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UW ENVIR 215 - Energy Experiments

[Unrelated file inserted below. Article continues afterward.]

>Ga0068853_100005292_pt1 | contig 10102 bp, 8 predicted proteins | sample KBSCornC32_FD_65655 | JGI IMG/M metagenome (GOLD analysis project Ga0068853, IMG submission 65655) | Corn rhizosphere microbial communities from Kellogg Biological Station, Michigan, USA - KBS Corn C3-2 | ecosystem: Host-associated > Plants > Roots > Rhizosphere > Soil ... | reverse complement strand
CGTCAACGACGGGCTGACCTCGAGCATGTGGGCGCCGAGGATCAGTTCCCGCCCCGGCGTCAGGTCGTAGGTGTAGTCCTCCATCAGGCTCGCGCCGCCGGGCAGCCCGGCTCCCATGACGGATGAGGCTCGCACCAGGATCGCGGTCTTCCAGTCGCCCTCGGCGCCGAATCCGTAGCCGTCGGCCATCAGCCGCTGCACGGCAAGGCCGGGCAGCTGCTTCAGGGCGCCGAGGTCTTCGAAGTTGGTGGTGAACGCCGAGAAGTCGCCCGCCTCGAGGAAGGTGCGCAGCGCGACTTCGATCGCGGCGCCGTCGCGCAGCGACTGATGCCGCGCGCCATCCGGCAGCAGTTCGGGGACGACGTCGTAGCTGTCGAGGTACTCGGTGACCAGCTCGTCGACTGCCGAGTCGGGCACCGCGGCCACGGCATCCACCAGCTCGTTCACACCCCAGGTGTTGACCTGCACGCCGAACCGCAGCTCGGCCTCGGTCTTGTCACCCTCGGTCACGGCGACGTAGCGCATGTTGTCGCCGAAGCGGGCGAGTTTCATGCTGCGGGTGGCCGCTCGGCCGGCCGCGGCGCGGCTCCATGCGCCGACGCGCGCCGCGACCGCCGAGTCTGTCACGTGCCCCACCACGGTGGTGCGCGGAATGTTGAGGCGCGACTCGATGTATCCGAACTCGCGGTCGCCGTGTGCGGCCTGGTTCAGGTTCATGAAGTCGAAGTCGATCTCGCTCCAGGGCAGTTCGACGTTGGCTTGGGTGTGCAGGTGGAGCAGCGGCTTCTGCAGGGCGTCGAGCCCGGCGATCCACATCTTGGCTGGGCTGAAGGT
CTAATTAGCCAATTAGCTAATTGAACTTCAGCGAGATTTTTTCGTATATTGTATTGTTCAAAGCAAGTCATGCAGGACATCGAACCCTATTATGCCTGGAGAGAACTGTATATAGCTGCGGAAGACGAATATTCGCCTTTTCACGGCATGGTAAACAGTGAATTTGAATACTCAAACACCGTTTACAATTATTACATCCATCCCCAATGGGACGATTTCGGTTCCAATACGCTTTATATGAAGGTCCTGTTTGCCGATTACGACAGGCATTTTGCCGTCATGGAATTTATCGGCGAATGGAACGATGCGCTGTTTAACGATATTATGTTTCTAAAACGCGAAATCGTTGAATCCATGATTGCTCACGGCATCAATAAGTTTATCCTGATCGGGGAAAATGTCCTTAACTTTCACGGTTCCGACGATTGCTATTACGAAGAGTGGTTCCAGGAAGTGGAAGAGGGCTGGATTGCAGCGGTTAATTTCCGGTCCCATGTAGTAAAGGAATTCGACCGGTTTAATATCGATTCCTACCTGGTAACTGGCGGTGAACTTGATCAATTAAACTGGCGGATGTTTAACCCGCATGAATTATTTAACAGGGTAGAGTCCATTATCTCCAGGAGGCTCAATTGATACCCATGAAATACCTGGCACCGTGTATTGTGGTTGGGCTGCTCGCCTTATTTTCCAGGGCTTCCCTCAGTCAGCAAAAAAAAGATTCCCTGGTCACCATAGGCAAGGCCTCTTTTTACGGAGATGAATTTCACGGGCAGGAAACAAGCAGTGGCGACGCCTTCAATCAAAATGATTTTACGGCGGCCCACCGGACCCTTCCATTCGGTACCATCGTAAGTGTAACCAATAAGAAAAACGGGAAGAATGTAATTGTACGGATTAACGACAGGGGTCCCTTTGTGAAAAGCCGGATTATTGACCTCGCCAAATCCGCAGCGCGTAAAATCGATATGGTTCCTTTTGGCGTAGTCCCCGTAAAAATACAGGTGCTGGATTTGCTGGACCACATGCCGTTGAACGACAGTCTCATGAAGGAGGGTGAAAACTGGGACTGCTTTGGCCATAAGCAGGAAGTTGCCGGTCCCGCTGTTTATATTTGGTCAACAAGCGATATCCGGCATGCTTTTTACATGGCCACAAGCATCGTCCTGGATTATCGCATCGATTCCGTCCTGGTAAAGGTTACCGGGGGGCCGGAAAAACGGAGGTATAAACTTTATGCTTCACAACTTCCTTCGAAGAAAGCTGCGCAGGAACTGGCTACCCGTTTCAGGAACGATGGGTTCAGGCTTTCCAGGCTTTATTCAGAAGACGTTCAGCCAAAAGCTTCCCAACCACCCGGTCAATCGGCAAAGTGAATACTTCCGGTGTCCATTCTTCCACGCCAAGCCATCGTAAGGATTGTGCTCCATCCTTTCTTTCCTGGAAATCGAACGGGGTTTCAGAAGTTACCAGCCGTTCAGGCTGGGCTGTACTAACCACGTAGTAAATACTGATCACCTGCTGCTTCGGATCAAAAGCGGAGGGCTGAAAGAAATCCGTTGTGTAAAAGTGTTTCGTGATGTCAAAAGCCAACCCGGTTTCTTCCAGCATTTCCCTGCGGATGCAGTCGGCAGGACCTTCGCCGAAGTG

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ENVIR215 Spring 2005 1 Energy Experiments: Background A document prepared by Peter Rhines (the previous instructor of this class) Because our textbook relates to energy use, technology and impacts only, we need some more explanation of the science behind the lab experiments. This can help you in doing your final lab-book write ups of the experiments. We come from many backgrounds, so some of you will know most of what follows, others will not. The idea is to move from where you are now (in scientific training) a step or two higher. Read the sections that are relevant to your experiments with the most attention, and then begin to spend some time reading the others. As you read this everyone should think about the basics of: • energy conservation (that is using ‘conservation’ in its scientific sense: energy is neither created nor destroyed), • energy transformation • energy transmission • energy efficiency. • energy ‘evaluation’ (how do we measure it) • the quantitative idea that ‘work’ transfers energy from one object to another, and ‘work’ (again, by its scientific definition) is equal to force times distance, the force exerted on a body times the distance the body moves. The example below is the heat engine in E4 Notice that some of the energy converting devices in the experiments can be reversed: and electric motor becomes a generator (perhaps generating hydropower); water is split into hydrogen and oxygen gas by passing an electric current through the water, and the reverse reaction is the fuel cell, with hydrogen gas used to make electricity without burning it. It is less easy to see this ‘reversibility’ in the long chain of energy transformation from sunlight to fossil fuel to gasoline engines: in fact we overwhelmingly feel that fossil fuel burning is using up sunlight stored over millions of years. Still some of the chemistry involved can be reversed. Amory Lovins describes chemistry labs as places where fairly natural basic chemical substances are combined to make lots of toxic waste. There is forward-looking university course in a Swiss university where the students reverse this, taking toxic chemicals and turning them back into harmless elemental substances. As you read through this follow some of the web links, and find more on your own. For example, a simple Google search for ‘diffraction grating’ brings up a wonderful set of descriptions. E1: SUNS AND RAINBOWS: Examining the solar spectrum. We think of sunlight as ‘pure’ light or ‘white’ light. Actually it is light radiated from a hot object, and its intensity is a maximum at a particular wavelength…or color…and drops off at other wavelengths. It is the prime source of energy for nearly everything on Earth. There is also some heat coming up from deep in the Earth, some nuclear energy, natural and manmade, and some gravity forces that raise the ocean tides. Even fossil fuels like oil (‘liquid sunshine’) are stored solar energy. The intensity of sunlight is about 1390 watts per square meter, outside the Earth’s atmosphere. The intensity varies a bit over the course of the year because the Earth’sENVIR215 Spring 2005 2 orbit about the sun is an ellipse, not a circle. This variation ranges from 1345 to 1438 watts per square meter; this variation is one of the driving forces of the huge climate variations that result in the ice ages. Because of the various angles and shadows involved, the average sunlight hitting the Earth over the course of the year is ¼ of the above numbers, averaging 344 watts per square meter of Earth’s surface. That is, if the atmosphere were not in the way. The peak sunshine at noon in Seattle, including the atmosphere’s effects, is roughly 1000 watts per square meter (written watt m-2), but this is just for a short time each day. Have a look at the E2 experiment on prisms and lenses as well as this one. When the sun shines through a prism its path is refracted or bent. The speed of light in glass or plastic varies slightly from the values below, for a variety of wavelengths. This splits sunlight into a rainbow of colors, with correspondingly different wavelengths. We use a low-power red laser to explore the refraction of sunlight one ray, that is one color, at a time. The figure above shows the actual intensity of light above the atmosphere and a the Earth’s surface, as it varies with wavelength of light*1 Also shown is the curve calculated using theory 1 * Planck’s formula describing the ideal solar radiation above the atmosphere is 252(exp( / ) 1)c hMhc kT!" "=# in units of watts per square meter, per meter of wavelength. c is the speed of light, h is Planck’s constant and k is Boltzmann’s constant, T is the absolute (Kelvin) temperature. here exp(x) is a way of writing the constant e (= 2.718) raised to the power x.ENVIR215 Spring 2005 3 by Max Planck for the radiation of a heated body at 59000 C, which is in very good agreement; apparently the sun acts like a simple heated body at that temperature, which is close to what exists at the outer visible layers of the sun. This ideal curve of radiation intensity vs. wavelength is known as black-body radiation. On the second figures below, the light from various stars differs in the wavelength (and hence color) of its maximum radiation: the cooler stars radiate at longer wavelength, as we have suggested. Figures from RCA Electro-Optics Handbook, 1978. Sunlight is not quite ‘pure’; heavy elements in the sun’s atmosphere like iron block certain wavelengths, leaving thin black bands cut out of the spectrum. Also in passing through the atmosphere there are bites taken out of the curve, absorption lines, by interfering molecules everywhere in the air. Water vapor, carbon dioxide (CO2), methane (CH4), ozone (O3) and other gases are excited by light and absorb it; the energy becomes heat or acts to stimulate other chemical reactions, it cannot just vanish! In fact sunlight produces ozone and, in the upper atmospheric region known as the stratosphere this ozone protects us from the ultraviolet parts of sunlight. Ultraviolet rays have wavelengths shorter than violet, are not visible, and are veryENVIR215 Spring 2005 4 damaging to living tissue. Smog (‘photochemical smog’) is something we will meet later in this course, and it is a strong reaction involving oxides of nitrogen, ozone